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Step by Step: Using your Dictionary to Expand Topic Vocabulary

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Topic vocabulary view on Oxford Learner's DictionariesThese days, there might only be one topic of conversation in the news, on social media, and in our own chats to friends and family. Along with new ways of working, teaching and learning, we are even adopting a new lexicon to help us talk about it. My own personal “Health” topic vocabulary has grown to include such words and phrases as self-isolation, social distancing and herd immunity.

Using topic vocabulary to enhance learning

Collecting words together in topics has long been seen as a good way to help students learn vocabulary. Wouldn’t it be great to be able to access word lists where vocabulary is collected together in this way, with words levelled according to CEFR levels, and linked up to dictionary entries showing pronunciation, meanings and examples all at the click of a mouse or a single tap?
Well, on the Oxford Learner’s Dictionaries website we have done just that, and we hope that you and your students will find our new Topics pages useful. They are all completely free to access at oxfordlearnersdictionaries.com!

Using Oxford Learner’s Dictionaries Topics pages

Large topic areas are subdivided into smaller ones, and once you open a word list you can filter on CEFR level. For example, here are the words in our Health > Health and Fitness > Good health topic at B1 and B2 level:Topic vocabulary: Health and fitness topics

Here are a few activities that you might like to try:

1) A topic a week

Choose your topic vocabulary and allocate words to learn each day by using the click-through feature to check meaning, pronunciation and usage in the dictionary. At the end of the week, review and quiz!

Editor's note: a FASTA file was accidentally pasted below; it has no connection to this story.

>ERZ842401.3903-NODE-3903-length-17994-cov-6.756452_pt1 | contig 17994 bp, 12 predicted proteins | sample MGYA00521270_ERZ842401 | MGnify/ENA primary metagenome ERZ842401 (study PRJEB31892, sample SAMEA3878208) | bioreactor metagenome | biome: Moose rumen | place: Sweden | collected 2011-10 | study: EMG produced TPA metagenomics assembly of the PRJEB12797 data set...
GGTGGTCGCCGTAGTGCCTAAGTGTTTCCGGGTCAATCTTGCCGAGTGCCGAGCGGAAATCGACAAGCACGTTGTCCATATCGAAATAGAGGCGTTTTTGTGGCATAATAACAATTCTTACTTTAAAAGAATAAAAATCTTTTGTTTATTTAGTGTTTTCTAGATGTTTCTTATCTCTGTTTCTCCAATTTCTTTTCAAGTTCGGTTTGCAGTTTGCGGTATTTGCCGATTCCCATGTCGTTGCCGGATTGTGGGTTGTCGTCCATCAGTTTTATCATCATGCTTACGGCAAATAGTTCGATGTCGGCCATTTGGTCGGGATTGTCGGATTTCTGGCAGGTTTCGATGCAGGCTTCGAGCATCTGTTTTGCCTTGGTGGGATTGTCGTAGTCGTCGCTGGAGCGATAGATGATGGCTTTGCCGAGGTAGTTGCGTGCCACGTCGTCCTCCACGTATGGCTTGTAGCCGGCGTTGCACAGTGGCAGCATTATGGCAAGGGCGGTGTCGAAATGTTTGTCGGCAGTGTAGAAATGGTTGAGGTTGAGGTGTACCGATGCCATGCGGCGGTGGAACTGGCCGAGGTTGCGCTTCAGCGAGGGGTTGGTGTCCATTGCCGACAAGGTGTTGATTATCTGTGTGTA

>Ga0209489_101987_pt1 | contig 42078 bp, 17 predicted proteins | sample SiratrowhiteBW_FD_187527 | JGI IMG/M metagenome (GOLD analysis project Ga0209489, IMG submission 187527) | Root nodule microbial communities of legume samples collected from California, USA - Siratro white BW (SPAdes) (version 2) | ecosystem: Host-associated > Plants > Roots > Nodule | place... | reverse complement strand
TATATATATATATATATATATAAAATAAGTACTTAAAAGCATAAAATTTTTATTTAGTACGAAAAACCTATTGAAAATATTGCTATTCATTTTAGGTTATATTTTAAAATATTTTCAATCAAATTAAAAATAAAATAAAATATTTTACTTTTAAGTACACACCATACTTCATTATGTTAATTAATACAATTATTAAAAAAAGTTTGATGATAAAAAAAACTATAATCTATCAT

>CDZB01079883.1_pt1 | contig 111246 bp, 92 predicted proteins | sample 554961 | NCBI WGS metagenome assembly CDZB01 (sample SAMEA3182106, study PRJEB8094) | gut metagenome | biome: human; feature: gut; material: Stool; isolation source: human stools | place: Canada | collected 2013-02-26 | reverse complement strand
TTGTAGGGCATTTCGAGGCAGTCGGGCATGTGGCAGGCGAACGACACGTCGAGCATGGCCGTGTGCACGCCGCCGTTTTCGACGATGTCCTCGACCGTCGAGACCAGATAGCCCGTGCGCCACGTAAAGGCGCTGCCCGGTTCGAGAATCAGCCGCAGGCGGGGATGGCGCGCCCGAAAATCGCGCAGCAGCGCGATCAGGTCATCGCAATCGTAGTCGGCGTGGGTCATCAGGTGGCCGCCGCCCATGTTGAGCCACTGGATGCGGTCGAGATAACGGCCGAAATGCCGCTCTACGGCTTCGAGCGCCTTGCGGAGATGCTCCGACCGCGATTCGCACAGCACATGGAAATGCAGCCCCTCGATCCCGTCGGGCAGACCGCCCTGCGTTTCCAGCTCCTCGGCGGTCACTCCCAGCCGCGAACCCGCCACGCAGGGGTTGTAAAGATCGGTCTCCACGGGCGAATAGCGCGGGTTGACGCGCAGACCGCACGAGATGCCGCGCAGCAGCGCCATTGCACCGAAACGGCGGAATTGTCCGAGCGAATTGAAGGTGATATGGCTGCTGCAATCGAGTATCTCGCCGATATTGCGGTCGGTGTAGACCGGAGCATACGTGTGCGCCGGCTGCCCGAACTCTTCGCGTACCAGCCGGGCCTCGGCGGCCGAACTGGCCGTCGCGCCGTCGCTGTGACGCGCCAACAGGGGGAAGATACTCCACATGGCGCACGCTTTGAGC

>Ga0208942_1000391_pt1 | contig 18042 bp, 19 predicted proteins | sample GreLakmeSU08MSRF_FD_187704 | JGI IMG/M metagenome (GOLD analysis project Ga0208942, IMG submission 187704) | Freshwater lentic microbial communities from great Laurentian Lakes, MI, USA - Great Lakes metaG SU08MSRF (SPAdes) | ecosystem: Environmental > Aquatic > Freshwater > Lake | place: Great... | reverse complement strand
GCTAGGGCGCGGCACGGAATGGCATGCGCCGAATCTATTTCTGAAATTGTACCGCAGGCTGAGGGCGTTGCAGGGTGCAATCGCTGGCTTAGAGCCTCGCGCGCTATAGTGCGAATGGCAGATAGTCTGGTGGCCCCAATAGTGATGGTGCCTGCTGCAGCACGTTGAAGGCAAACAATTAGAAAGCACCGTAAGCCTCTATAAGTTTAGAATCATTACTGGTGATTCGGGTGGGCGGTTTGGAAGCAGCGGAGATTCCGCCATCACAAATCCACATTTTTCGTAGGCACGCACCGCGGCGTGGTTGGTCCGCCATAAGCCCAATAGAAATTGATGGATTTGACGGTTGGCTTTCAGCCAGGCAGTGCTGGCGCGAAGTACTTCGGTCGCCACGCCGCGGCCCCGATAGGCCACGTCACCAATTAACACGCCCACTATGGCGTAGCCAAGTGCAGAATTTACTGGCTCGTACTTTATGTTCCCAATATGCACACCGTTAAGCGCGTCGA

Here is an example topic, with three words to learn per day, and a few activities for reviewing:

Topic vocabulary: Cooking and eatingFood and drink > Cooking and eating > Taste and texture of food
https://www.oxfordlearnersdictionaries.com/topic/category/food-and-drink

 

Example Words to learn

Monday: bitter, bland, chewy
Tuesday: creamy, crusty, delicious
Wednesday: greasy, juicy, mild
Thursday: moreish, salty, sour
Friday: spicy, stale, tender

 

Review/Quiz:

Divide the words into “positive”, “negative”, and “neutral” columns. Complete the sentences with a suitable adjective, using a different one each time:

  • Oranges are… (e.g. juicy)
  • Lemons are… (e.g. bitter)
  • Chili sauce is… (e.g. spicy)
  • Chocolate is… (e.g. moreish)
  • Fresh bread can be… (e.g. crusty)
  • Old bread is… (e.g. stale)
  • Food that is cooked in too much oil is… (e.g. greasy)
  • Meat that is overcooked can be… (e.g. chewy)

2) DIY quiz

Allocate a topic, and get students to create quiz questions for each other using the dictionary definitions and example sentences.
Definitions: one student gives the dictionary definition and their partner guesses the word.
Example sentences: one student picks an example sentence from the dictionary entry, and replaces the topic vocabulary with a gap.
Topic vocabulary: Appearance

Appearance > Appearance > Facial expressions

  • (Definition) Which word means to become red in the face because you are embarrassed or ashamed?
    (= blush)
  • (Example sentence) They ________ with delight when they heard our news.
    (= grinned)

 

 

Topic vocabulary: Sports

Sports > Sports: other sports > Cycling

  • (Definition) What do you call a bicycle for two riders, one behind the other?
    (= tandem)
  • (Example sentence) You’ll have to ________ hard up this hill.
    (= pedal)

 

 

 

 

Did you know that we are currently offering free premium access to the world’s bestselling advanced-level dictionary for learners of English?

Access Oxford Advanced Learner’s Dictionary premium online free today, or share this link with your students so they can redeem this offer:

Redeem Free Premium Access

 


 

Jennifer Bradbery is Digital Product Development Manager in the ELT Dictionaries department at Oxford University Press. Before joining OUP as an editor, she spent many years either teaching English, teacher training, or both in the UK, Taiwan, and Canada.

Author: Oxford University Press ELT

The official global blog for Oxford University Press English Language Teaching. Bringing teachers and other ELT professionals top quality resources, tools, hints and tips, news, ideas, insights and discussions to help further their ELT career. Follow Oxford ELT on Twitter. Find Oxford ELT on Google+.

One thought on “Step by Step: Using your Dictionary to Expand Topic Vocabulary

  1. Pingback: Using your Dictionary to Expand Topic Vocabulary – ELT Reflections 

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